I imagine the editorial conversations of what to include and whom to include must have been both intense and fascinating. A fly on a wall would have special insight into some of their decisions, I’m sure. Things like, why was Serena Williams included in a two-page feature while Venus was relegated to just a tiny encapsulation of her life? Who gets to be included as those tiny mentions on the larger two-page spreads? For example, inventor Lewis Howard Latimer (who, amongst many things, invented the carbon filament in light bulbs that lets them last longer) gets a sidebar of “Ignored inventors”. These include Sarah Boone (ironing board), Garrett Morgan (who got a picture book bio in 2019 called The Unstoppable Garrett Morgan by Joan Dicicco), and Marie Van Brittain Brown (home security). Surely there were other people to consider. Why these three? The decision making is almost half the fun of the book itself. I think that you could actually have a really interesting discussion with older kids where you show them the selections then ask them to make their own in the same style. What other inventors would YOU have mentioned? How would you redesign the page to show more? Could be a heck of an assignment.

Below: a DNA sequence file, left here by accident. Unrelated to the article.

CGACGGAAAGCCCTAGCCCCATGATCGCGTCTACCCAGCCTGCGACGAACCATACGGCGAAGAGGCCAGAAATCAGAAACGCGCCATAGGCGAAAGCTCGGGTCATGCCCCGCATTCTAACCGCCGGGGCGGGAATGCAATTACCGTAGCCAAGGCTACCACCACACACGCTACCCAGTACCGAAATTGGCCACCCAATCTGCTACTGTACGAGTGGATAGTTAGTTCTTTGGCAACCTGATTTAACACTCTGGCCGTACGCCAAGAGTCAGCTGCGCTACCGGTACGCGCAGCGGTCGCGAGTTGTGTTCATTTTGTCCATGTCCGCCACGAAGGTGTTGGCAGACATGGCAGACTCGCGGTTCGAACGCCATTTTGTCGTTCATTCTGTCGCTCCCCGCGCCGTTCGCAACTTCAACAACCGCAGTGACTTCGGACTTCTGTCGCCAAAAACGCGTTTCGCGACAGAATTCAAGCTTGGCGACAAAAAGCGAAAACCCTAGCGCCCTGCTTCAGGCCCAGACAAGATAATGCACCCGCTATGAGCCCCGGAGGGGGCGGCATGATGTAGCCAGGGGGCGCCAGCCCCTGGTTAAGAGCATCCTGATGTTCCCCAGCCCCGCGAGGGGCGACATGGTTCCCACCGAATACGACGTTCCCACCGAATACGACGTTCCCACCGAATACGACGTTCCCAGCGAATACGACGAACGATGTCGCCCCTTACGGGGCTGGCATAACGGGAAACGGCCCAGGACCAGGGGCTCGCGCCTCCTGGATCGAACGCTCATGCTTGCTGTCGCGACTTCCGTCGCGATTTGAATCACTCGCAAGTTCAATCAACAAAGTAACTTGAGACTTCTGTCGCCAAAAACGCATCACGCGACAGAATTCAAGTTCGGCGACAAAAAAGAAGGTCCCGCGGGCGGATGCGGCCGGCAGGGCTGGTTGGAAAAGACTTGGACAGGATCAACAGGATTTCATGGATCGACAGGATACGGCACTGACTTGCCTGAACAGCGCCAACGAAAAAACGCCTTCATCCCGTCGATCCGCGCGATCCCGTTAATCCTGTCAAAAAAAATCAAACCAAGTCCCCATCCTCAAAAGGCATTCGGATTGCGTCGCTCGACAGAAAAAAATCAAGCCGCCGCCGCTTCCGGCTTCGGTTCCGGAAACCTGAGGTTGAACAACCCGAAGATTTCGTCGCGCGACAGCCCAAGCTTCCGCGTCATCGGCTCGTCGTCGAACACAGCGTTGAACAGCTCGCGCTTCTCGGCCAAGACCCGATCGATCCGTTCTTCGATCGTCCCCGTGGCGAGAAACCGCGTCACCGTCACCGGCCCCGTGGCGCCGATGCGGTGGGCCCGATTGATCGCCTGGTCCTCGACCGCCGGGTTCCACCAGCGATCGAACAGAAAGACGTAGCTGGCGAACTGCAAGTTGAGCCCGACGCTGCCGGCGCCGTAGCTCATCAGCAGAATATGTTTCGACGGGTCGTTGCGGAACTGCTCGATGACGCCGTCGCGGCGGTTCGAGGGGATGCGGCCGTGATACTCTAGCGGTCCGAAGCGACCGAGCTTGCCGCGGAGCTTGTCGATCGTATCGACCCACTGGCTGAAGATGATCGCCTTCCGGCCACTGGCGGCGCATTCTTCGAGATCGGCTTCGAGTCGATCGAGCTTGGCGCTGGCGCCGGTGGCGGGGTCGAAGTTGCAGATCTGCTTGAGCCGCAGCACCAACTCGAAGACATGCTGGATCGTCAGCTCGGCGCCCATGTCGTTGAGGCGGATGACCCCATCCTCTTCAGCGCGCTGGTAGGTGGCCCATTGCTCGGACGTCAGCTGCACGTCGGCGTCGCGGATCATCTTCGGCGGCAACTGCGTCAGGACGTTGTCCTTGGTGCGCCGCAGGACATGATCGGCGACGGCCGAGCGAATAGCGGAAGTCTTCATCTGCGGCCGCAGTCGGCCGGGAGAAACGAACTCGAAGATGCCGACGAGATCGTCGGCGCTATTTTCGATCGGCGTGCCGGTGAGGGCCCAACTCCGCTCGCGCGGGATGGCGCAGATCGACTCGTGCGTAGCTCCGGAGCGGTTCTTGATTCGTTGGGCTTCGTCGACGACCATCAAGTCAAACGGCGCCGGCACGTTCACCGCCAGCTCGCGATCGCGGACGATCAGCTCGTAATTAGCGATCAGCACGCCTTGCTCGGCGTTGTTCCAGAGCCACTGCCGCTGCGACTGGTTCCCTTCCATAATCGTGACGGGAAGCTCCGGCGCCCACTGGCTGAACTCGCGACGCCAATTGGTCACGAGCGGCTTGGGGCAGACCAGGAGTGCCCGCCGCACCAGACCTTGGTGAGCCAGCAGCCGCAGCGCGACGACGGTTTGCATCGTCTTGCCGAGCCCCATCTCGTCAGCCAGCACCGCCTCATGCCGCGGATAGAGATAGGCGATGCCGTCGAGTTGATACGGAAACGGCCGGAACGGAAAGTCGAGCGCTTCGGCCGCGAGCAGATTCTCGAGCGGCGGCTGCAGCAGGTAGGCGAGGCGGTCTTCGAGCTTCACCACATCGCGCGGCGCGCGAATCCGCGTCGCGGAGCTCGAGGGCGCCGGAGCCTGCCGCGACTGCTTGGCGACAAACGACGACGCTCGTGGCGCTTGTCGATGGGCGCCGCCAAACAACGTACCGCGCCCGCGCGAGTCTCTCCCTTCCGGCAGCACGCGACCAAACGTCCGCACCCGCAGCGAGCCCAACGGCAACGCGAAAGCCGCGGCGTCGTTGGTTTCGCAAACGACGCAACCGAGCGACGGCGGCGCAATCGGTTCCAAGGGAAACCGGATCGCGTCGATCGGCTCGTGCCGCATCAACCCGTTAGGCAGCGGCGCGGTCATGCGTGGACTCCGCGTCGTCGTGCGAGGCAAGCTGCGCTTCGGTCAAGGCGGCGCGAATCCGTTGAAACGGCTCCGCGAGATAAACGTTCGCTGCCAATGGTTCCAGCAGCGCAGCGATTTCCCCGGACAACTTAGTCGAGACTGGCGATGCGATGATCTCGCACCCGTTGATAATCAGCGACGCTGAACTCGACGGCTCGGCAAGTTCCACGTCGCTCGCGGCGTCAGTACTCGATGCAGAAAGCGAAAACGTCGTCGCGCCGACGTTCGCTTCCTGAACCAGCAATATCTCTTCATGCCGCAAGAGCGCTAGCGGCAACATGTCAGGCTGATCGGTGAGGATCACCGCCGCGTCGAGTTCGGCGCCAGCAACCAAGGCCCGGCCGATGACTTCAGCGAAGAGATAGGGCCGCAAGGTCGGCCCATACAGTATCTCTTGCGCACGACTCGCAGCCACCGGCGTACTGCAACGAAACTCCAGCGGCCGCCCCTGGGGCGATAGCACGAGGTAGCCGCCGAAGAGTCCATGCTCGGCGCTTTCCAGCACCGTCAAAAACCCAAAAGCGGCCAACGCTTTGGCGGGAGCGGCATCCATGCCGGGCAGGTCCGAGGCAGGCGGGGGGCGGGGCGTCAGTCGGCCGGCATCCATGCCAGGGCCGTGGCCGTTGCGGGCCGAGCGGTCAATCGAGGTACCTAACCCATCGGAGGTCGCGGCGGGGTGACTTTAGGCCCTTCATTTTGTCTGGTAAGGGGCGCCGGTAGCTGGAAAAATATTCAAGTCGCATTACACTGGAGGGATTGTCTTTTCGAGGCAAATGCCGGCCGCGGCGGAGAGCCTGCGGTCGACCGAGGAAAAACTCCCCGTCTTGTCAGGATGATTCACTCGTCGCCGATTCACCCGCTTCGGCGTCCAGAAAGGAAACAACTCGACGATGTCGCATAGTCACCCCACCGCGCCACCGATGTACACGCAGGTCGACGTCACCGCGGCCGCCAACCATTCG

But let’s address the elephant in the room here. The reason that I wanted to read this book the most was that I saw right away that it had a focus on the history of the African continent that I knew I wouldn’t be able to find in a children’s book anywhere else. “Early African Kingdoms” kicks us off and right away you see information that is all too brief. That’s sort of the point of it, though. It whets your appetite to see the pyramids of the Kingdom of Kush or to see the Aksumite Empire obelisks. Soon you’re taking a two-page deep dive into the life of Askia the Great, another on Mansa Musa, another on Nzinga Mbandi. And just to drill home that this book is not playing around, you immediately go from that into a section on “Later African kingdoms.” And yes, slavery enters into the story after that, but consider how many histories just begin with that part. Here, the book makes it very clear that Africa is a continent that deserves to be remembered as more than just a footnote. In fact, my favorite part of the book was the part I felt the most ashamed to see. Here I am, a 43-year-old woman, incapable of telling you what nations were colonizing Africa, where they were colonizing, and (fascinatingly) where they weren’t. I did not know that “Only Liberia and Ethiopia held onto their independence,” during the late 19th century land grab. Liberia I could have guessed at, but Ethiopia? To answer that question, we learn about Taytu Betul, the empress that successfully fought off the Italians to keep Ethiopia free. And just to be clear, after this, the book keeps including two-page spreads on people like Ellen Johnson Sirleaf (the first woman to become a head of state in Africa), Fela (Nigerian musician and political activist), Wangari Maathai (Kenyan environmentalist), and Kwame Nkrumah (revolutionary and politician). And don’t forget the two pages on Postcolonial Africa with a timeline that goes from 1957 to 2017. Is it insufficient? Of course. But it’s a starting point, where kids can take the Rwandan Genocide or the civil war in Sudan or the Angolan Civil War, get a brief sense of what they mean, and go from there.